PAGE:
Casting about for calamari

Fishing in the heart of New Zealand’s biggest city seems like it would be unproductive, but during the winter evenings, the waterfront comes alive with what I would compare to the Taupo picket fence of fly fishermen.

This is squid (egi) fishing, and I was keen to give it a crack, having never caught a squid myself. The target species was broad squid, which only live for a year, but grow and breed very quickly, making them a highly sustainable target species for the table.

I headed down to Auckland’s waterfront with the Sky Tower and city beaming towards me. My first night was bitterly cold, even this far north, thanks to the fact that I fell over on the rocks and took a dip up to my neck. The bad luck continued with a complete braid blow out on my reel and after a freezing hour of nothing, I packed it in, licked my wounds and vowed to try again the next night.

With renewed confidence, and plenty of research done into my technique, I headed back down onto the rocks to try again. Jeremy, the squid guru from Black Magic, had kindly offered to come down and fish with me that evening. We walked along the rocks and found our own little patch away from the other squiders. The water that night was calm and clean, perfect for squid. Water clarity plays a big role in what jig you should pick; bright colours work best in dirty water while natural colours are beneficial in clean water. I chose a 2.5 orange Lumo jig, hoping to draw the squid in with the luminous light.

Cast after cast went unnoticed, but I continued to work the jig erratically, making sure I got as much sink time in between as possible. Squid often only take the lure on the drop so much of the retrieve is spent sinking the jig down. Jeremy was first to hook up, expertly lifting a fat squid onto the rocks and avoiding a huge spray of ink as it touched down. I stuck at it, casting again and again, until finally I saw a squid following my jig. I sank it to the bottom and the squid grabbed it but spooked in the process, quickly letting go.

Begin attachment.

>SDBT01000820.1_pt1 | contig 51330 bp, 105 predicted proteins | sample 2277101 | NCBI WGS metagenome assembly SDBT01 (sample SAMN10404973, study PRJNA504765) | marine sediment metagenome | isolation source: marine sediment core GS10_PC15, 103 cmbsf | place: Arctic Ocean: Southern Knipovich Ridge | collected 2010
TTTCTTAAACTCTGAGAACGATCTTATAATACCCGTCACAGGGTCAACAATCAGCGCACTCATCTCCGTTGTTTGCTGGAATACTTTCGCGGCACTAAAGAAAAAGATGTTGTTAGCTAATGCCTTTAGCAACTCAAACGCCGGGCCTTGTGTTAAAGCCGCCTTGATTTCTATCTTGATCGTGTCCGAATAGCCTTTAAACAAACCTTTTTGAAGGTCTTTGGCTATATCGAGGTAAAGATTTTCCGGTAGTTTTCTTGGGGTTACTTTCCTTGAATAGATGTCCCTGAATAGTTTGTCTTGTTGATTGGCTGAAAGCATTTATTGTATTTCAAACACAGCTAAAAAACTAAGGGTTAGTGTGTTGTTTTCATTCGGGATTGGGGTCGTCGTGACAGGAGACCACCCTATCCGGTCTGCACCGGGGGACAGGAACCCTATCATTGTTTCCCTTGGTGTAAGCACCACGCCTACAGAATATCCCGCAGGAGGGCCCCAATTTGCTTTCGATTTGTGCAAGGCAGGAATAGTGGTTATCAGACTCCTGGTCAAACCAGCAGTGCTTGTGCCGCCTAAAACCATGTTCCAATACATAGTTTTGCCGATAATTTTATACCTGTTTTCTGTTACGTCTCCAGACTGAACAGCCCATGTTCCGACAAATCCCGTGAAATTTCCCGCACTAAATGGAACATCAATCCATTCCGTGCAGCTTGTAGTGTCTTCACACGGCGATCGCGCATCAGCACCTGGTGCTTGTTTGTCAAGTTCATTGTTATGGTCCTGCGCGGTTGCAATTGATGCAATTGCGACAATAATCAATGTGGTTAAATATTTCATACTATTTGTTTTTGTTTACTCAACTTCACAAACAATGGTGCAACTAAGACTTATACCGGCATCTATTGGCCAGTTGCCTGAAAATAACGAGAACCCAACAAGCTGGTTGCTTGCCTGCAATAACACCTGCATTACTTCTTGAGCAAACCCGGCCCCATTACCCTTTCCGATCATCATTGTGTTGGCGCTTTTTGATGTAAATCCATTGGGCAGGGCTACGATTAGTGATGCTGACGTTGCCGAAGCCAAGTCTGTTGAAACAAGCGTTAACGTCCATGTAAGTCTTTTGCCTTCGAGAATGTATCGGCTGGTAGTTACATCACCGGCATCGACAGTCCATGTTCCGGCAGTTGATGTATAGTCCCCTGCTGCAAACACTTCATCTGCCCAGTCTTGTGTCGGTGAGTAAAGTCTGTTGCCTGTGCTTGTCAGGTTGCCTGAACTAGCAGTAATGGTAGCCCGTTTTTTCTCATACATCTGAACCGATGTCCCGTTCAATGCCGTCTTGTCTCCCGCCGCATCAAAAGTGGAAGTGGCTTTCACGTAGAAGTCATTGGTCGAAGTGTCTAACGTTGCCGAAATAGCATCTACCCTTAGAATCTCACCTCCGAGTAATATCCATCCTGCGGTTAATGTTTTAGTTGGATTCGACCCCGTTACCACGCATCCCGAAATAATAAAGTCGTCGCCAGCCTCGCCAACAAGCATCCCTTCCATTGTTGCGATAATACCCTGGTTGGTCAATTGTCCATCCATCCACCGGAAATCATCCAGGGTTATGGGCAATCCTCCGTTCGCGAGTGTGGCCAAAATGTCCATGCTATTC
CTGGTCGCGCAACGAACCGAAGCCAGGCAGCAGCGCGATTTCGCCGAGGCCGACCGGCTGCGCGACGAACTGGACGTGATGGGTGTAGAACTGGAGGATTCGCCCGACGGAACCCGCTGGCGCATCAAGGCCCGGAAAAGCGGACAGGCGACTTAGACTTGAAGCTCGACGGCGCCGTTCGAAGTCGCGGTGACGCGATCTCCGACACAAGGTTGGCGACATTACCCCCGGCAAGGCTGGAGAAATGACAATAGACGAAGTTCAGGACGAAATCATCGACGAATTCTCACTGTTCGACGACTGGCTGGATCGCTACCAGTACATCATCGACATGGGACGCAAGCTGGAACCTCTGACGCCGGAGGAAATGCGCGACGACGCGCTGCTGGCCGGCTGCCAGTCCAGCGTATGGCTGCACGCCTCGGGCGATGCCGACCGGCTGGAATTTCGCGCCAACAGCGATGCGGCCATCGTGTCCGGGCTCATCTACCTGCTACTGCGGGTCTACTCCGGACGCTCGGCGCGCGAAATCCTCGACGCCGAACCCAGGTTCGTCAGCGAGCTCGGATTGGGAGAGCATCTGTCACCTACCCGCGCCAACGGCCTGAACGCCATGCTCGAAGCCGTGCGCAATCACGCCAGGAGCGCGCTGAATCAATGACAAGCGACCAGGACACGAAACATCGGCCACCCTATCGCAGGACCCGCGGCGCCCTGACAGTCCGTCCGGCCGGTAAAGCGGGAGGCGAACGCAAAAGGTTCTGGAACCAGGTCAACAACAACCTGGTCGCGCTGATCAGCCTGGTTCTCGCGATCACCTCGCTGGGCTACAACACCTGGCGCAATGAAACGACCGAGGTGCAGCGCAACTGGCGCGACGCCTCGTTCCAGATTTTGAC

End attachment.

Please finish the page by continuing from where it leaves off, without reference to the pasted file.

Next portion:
Not easily defeated this time, I cast the jig back out and after another 20 minutes, I felt a tap on the way down. I lifted the rod tip to check for weight when bang, I was onto my first squid. I reeled it to the rocks, nice and slowly, checking that I had it hooked well. Thankfully, it had taken solidly near the beak. After a nervous moment near the rocks, managing to avoid the ink, I lifted the fat squid out and grabbed the mantle. It was mine! And about time too. I had put in around seven hours of casting to land this specimen.

I packed up a few hours later, stoked to have completed a long time goal. Calamari for dinner!

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